In Luke 17, out of the ten lepers healed by Jesus, only one man scrambled back to say thanks. I am sure that the other nine had an attitude of thanksgiving but never applied their gratitude. The power of saying thanks is a simple thing, but often hard to do. A friend of mine says that unexpressed gratitude can often be interpreted as being unthankful. Sometimes it can even be viewed as arrogance or ignorance!
Every day is Thanksgiving for a Christian.
Thanksgiving should be the theme song for followers of Christ. We should have thanksgiving flowing from our lips daily. The people we connect with should be soaked with thanks because we are overflowing with gratitude.
Among the many heroes of faith, the martyrs stand out. They take up a central place in our corporate identity because they so closely evoke Jesus’ faithfulness in the face of death. God honors the martyrs even to the point that he uses their deaths as a countdown to Jesus’ return.
They [those “slain for the word of God”] cried out with a loud voice, “O Sovereign Lord, holy and true, how long before you will judge and avenge our blood on those who dwell on the earth?”
I recently heard a pastor with decades of experience remark that the passage in Mark 7:24-30 is one of the most difficult in the Bible. “It isn’t right to take the children’s bread and throw it to the dogs,” Jesus said. How does one defend this apparent ethnocentrism directed at a marginalized mother who is desperate to find a cure for her child?
Confronting difficult passages is, well, difficult. And the Mark 7 passage is but one of many that we or people in our congregations may struggle with.
Have you ever heard the lyrics to the song titled “Don’t Know What You Got Till It’s Gone”? It’s unfortunate that sometimes we have to lose something, or almost lose something, before we recognize the value in it and appreciate it. I was reminded of that by a man whose recovery from an illness had been very long and difficult. He said, “Victoria, I see my life in a completely different light than before I got sick. Today, my precious things are family and friends. I’ve realized that appreciating what you have every day is what’s important.”
It’s easy to start taking for granted things that can’t be replaced. We live in a great country with houses that have running water, electricity, and every convenience. We have places to work and worship and stores of all kinds–whatever we need is basically at our fingertips.
Yes, we have trouble with portion sizes, even as adults. What makes us struggle like that? What makes us buck against our portion, whether it’s a portion of finances, of food, of resources, or of work? Many things to be sure, but perhaps one of the things driving that resistance is our sense of entitlement. It’s the idea that we deserve more or deserve less, depending on what’s being portioned out. In either case, the amount of our portion is somehow unfair.
This is at least a part of what’s at the core of Psalm 73. It’s a psalm of struggle; a song of complaint against the perceived unfairness of what the psalmist saw playing out before him.
When we pray, we usually end our prayers with “in the name of Jesus” (John 16:23). It is our custom. A habit. I heard a song recently that repeats—and repeats—a line about love for the name of Jesus. But if we repeat anything often enough, does it devolve into nonsense syllables? Psalm 23 uses the phrase, “for his name’s sake.” Does it slow you down or do you skip over it? A phrase like “in the name of Jesus” is too crammed with meaning to be spoken with little awareness of what is being said.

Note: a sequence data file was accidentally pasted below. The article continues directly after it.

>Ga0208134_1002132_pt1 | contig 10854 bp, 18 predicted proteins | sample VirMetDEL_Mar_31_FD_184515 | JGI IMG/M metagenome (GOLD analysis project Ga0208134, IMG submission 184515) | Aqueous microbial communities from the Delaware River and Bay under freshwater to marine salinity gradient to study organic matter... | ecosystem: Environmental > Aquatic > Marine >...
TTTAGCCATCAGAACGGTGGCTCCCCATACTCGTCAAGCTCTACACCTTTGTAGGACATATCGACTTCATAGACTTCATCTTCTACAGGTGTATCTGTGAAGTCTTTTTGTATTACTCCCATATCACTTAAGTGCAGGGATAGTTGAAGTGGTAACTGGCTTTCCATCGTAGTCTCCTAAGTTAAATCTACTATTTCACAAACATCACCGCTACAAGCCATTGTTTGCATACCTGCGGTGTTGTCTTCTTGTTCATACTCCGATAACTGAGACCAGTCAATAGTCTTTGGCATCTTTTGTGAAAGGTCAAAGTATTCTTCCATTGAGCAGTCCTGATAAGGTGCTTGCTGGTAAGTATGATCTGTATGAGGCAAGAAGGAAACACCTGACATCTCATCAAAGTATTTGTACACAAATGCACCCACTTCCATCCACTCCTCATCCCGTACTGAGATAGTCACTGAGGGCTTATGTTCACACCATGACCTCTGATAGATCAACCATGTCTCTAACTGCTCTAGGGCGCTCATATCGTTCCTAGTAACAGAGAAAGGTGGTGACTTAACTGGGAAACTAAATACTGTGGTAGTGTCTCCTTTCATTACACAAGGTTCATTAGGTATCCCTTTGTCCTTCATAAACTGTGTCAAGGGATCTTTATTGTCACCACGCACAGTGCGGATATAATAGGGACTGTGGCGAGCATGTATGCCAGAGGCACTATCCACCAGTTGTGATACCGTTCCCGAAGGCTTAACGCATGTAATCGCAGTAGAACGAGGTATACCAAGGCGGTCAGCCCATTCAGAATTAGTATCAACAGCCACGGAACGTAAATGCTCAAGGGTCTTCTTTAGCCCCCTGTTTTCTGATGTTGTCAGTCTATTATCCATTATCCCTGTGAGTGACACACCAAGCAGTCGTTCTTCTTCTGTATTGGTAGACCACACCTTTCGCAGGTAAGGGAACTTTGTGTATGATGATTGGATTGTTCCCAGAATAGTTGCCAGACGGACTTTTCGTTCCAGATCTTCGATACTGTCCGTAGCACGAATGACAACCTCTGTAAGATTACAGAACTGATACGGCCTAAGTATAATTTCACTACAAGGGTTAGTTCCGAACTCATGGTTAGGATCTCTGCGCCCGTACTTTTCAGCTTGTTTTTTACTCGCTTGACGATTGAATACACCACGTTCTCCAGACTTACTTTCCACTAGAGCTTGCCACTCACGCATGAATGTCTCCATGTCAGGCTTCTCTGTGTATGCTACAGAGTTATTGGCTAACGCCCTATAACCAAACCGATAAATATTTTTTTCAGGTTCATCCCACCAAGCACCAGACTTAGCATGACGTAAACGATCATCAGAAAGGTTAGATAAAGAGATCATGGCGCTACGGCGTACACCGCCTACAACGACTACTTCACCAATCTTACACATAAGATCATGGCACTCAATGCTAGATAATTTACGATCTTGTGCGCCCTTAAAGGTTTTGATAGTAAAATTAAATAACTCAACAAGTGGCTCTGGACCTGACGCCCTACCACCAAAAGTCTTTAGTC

There are exceptions. Some people certainly know that is being said. In cultures with ancient roots, such as the many cultures in India, “in the name of Jesus” is the defining moment of prayer. It is the climax. All the listeners are waiting for it.
TRUST YOUR CALLING
If you believe and see these internal and external confirmations that God has called you to ministry, then seminary training is the next logical step. (If you remain unsettled in your calling, let me point you to my book Discerning Your Call to Ministry, which will help you gain clarity.)
If you are certain, rest in that calling. Know that God has set you apart to serve His church and to advance His gospel. He has a special ministerial plan for your life.
It’s great to have faith for yourself, to believe for your dreams and speak victory over your life. But God didn’t give you faith just for you. There will be people you encounter who feel overwhelmed by a sickness, a loss, a difficulty in a relationship. Maybe at one time they believed, they were strong, but now they’re so discouraged and down that they don’t have the strength to get back up. The way they’e going to see a breakthrough is not through their faith, but through the faith of a friend. You can be the one who steps up and believes for them. You can encourage them, pray for them, speak healing, favor, and victory over their life.
I got into a fight in 1st grade. She pushed me down on the sidewalk; I got up and pushed her down on the sidewalk. We were both sent to the nurse (and detention) and ended up with almost identical scars that remained through high school. We later became friends and grew to laugh about our craziness.
But, before my scar came along, my skin grew this rough, bumpy scab. As a kid, I was intrigued by scabs: “How’d the body do that? And look how easily you can pick it off, see the dotted, white skin underneath, and then it grows back again…like magic.”
I recently met with a counselee who was struggling with some very powerful and painful emotions. As is almost always the case, those emotions reflected deeply held beliefs. The beliefs plaguing him and the feelings of rejection they evoked aren’t unusual but something new I asked him to try in the session was unusual – at least for me.